The dialogue has not always been easy. Finding ways to relate to dialogue partners who represent “streams” or “movements” rather than churches is challenging. The initiative for the dialogue between some classical Pentecostals and the Catholic Church came from one of its founding cochairs, David du Plessis (see callout in “Fuller’s Ecumenical Vision”), who was to pay a heavy price for his ecumenical involvement. A member of the Assemblies of God, his ordination credentials were withdrawn in 1964, though they were restored in 1980. Some Pentecostal members, not officially delegated by their churches, have had to come at their own expense. The dialogue, cochaired by Fuller Seminary’s Cecil M. Robeck Jr., is due to begin its sixth round .
In the United States no Evangelical or Pentecostal churches or association have been willing to enter into dialogue with the United States Conference of Catholic Bishops. The Southern Baptist Convention began a rather tentative “conversation” in 1995 but decided unilaterally to end it in 2001. An unofficial but significant consultation, “Evangelicals and Catholics Together” (ECT), was established by Charles Colson and the late Richard John Neuhaus in 1992. Though the consultation brought some high-profile Evangelicals into the dialogue and is quite sophisticated theologically, it has been controversial. The chairman of the Alliance of Confessing Evangelicals said that its 1997 statement, “The Gift of Salvation,” “really sells out the Reformation.”4 Mainstream Catholics are concerned that ECT tends to focus on those moral and social concerns shared by Catholic neo-conservatives and the religious right.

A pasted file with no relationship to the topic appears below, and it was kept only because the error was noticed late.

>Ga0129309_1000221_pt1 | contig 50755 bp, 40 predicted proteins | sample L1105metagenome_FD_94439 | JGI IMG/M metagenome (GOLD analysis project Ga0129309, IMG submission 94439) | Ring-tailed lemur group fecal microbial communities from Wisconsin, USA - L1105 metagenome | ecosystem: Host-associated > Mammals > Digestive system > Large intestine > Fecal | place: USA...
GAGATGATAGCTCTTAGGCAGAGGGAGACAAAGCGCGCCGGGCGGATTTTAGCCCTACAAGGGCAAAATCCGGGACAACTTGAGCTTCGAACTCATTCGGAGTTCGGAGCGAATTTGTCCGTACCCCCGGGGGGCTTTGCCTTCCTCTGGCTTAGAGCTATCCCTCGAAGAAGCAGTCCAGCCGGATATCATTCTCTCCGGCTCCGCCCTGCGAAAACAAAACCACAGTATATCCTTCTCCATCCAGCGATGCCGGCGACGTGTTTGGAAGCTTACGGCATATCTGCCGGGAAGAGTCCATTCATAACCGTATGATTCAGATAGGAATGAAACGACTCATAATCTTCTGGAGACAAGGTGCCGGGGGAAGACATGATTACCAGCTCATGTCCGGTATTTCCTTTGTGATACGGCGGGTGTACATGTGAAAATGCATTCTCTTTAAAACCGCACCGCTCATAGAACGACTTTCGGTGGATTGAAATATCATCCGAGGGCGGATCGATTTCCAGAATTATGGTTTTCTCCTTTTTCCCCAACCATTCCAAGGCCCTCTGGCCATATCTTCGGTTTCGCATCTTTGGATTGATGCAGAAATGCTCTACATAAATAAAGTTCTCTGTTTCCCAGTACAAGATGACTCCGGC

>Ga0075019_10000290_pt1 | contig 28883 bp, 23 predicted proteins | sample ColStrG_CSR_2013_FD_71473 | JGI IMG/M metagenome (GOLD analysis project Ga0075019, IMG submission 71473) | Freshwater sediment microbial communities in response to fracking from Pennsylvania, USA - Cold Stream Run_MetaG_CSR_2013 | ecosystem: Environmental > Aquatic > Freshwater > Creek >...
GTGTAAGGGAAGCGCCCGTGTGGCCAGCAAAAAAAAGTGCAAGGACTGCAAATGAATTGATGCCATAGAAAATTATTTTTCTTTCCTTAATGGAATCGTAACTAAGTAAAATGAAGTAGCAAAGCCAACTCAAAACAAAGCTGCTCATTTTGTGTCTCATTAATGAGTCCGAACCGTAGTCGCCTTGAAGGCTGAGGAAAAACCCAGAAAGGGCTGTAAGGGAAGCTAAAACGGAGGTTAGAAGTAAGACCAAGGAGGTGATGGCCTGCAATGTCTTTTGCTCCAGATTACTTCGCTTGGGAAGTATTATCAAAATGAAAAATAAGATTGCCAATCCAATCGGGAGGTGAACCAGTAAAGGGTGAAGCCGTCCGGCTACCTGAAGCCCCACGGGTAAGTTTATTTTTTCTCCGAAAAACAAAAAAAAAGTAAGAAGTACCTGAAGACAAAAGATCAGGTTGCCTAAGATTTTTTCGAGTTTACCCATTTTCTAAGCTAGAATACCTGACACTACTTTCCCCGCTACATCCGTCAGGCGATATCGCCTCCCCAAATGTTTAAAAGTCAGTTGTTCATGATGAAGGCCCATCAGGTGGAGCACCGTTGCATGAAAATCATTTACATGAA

The first local dialogue in the United States between Catholics and Evangelicals was established in 1987, sponsored by Fuller Theological Seminary and the Archdiocese of Los Angeles.5 Since its beginning, the Los Angeles Catholic/Evangelical Committee has addressed issues of tension and common interest between the two communities, among them evangelization and the Hispanic community, Mary and the saints, the Evangelical-Roman Catholic Dialogue, social justice, as well as revelation and authority, and it has sponsored various events bringing the two communities together at local or congregational levels. One event focused on worship in both traditions, another brought Catholic priests and Pentecostal pastors together for conversation. In May 2009 Fuller Seminary invited Cardinal Roger Mahony to speak on immigration. Most importantly, from the dialogue over the years have come enduring friendships that have brought Catholics and Evangelicals together in a number of new initiatives.